The other Saturday when we had help building the new deck roof for our tiny house I hurt my ankle. I brought the little portable generator up on the deck to run the oven because our little off-grid system was maxed out with the power tools.
I know how to start generators by now. I can pull start them with no problem…usually. But this one is so lightweight and has such high compression you have to practically stand on it to start it. I gave it a mighty tug and the rope caught. My momentum caused the generator to jerk, and the weight of my foot forced it to roll, and I rolled too. I’m sure the men on the roof were quite amused. Blah!
I jumped up and Blossom, our 12-year-old, came along smugly and started the thing with one easy pull. That really made me look bad. So much for being a tough homesteader!
The inside of my ankle was bruised and skinned, and from one little hole came some dark blood. I immediately cleansed the area with peroxide and slapped Neosporin and a bandaid on it, and continued my work. It was a very busy day, and I didn’t give it another thought till late afternoon when my ankle started hurting. That night I could barely put weight on it and I knew something bad was going on. An infection was trying to raise its ugly head.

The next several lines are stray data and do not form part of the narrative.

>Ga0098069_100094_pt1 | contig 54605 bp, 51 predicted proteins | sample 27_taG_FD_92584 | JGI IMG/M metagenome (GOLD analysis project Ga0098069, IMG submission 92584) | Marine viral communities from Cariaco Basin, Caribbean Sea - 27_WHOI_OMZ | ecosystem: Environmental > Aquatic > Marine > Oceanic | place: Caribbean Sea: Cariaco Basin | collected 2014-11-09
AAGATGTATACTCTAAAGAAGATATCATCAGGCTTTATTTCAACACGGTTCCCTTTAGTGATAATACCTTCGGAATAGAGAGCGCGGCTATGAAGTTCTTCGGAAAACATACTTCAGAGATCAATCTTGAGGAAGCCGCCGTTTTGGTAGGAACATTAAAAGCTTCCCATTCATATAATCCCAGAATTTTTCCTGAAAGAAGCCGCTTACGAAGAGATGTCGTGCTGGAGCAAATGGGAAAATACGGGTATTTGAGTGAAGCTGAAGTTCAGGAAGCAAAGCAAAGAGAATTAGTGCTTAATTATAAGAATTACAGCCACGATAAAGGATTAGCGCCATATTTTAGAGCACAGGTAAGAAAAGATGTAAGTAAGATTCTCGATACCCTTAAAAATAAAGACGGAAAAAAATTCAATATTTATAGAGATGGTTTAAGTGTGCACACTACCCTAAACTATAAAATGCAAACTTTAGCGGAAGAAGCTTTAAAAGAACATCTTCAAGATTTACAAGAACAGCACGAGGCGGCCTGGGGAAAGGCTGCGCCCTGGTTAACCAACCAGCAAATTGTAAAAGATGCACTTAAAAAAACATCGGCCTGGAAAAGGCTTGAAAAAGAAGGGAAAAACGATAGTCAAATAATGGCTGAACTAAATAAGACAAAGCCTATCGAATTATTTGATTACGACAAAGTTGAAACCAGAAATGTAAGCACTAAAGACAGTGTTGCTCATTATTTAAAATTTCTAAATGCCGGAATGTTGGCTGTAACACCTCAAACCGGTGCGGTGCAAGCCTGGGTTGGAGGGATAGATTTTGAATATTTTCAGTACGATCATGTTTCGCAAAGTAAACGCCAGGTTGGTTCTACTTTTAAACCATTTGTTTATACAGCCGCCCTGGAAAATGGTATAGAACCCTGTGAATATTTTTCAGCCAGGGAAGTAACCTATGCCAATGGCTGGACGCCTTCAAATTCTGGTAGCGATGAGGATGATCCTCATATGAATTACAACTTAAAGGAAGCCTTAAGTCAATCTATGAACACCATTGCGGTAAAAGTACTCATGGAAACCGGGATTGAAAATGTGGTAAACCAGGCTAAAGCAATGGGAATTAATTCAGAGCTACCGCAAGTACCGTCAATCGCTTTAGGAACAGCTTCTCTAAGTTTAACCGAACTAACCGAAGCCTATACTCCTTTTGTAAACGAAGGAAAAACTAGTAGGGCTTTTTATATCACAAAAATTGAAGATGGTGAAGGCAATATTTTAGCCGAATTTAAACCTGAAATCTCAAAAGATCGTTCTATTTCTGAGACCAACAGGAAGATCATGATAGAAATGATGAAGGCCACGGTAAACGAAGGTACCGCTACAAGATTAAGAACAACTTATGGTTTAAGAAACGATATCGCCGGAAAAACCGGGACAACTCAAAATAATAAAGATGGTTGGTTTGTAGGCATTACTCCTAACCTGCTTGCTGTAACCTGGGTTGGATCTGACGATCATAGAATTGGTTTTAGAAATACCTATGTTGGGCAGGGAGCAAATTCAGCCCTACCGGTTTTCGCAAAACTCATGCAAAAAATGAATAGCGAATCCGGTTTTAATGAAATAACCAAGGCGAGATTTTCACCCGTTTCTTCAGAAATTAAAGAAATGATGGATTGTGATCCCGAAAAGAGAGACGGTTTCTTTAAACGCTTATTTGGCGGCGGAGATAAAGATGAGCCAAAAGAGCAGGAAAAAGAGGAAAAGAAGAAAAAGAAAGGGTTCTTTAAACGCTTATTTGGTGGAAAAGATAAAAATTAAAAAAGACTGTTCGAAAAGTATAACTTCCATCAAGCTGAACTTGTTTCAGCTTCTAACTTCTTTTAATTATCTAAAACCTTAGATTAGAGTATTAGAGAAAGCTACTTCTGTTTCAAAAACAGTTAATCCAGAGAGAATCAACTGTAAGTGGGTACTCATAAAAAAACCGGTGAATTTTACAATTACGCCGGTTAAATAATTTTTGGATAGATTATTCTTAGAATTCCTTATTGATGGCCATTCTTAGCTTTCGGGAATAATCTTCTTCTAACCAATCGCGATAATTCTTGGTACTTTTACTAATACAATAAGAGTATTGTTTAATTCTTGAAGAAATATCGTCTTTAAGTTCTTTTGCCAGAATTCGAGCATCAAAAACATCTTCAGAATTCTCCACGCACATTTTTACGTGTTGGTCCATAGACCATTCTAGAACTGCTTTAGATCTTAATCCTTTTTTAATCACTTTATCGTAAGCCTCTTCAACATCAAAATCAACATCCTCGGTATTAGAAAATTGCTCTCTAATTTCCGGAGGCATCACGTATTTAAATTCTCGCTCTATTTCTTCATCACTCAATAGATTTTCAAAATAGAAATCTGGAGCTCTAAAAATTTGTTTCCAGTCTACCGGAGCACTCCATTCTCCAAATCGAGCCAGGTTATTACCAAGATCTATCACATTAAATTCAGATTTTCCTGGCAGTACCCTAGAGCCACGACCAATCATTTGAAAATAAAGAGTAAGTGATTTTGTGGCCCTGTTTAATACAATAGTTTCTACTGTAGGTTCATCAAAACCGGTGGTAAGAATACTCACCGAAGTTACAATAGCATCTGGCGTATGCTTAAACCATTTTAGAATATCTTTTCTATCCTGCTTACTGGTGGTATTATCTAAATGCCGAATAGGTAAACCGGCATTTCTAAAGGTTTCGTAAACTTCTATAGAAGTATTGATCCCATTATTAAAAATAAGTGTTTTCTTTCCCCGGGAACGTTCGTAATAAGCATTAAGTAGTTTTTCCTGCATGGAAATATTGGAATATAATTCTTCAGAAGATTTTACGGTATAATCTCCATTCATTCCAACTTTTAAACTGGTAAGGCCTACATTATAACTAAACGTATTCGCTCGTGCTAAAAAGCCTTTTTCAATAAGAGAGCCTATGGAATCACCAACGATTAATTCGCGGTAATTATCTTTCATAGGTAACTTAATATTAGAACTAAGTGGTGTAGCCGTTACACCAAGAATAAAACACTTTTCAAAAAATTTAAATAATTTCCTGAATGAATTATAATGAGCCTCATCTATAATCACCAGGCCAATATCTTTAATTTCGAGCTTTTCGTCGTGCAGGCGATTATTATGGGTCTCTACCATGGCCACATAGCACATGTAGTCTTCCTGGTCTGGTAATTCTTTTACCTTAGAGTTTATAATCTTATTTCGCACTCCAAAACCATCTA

I pulled out my remedy books to get a good game plan, and got to work. That night and the next day (Sunday) were tough, as it was very painful and swollen. A red circle about an inch in diameter was clearly outlined around the wound area, but the worst pain settled in the joint above it which made walking difficult. On Monday we saw progress, and by Tuesday we were definitely winning. On Wednesday it had healed so much I forgot about it. That was a big mistake.
I am no expert, but want to share what has worked for me, and mistakes I’ve made. These are great opportunities to learn so we are not completely helpless if no doctor is available. Here are some things I have learned from experts:
1) Begin treating sickness or infection immediately, at the first sign of symptoms.
2) Be very aggressive and consistent in treating it.
3) Don’t stop treating it until two days after symptoms are gone.
I did great with the first two, but sadly failed with the third. The infection was still active enough that it crept back before I realized what was happening. A few days later it started to hurt again. The second time around it wasn’t so easy. I’m still babying that thing. It’s slowly progressing, but taking its good old time. If I had stayed on top of it the first time, it would probably be healed; an important lesson to learn. Now I can go to the doctor if things get out of hand. Some day I may not be able to, and a mistake like that could cost a life.
There are many tried and true remedies out there. I looked at the lists of antibiotic and anti-inflamatory herbs in Dr. Philip Fritchey’s book “Practical Herbalism.”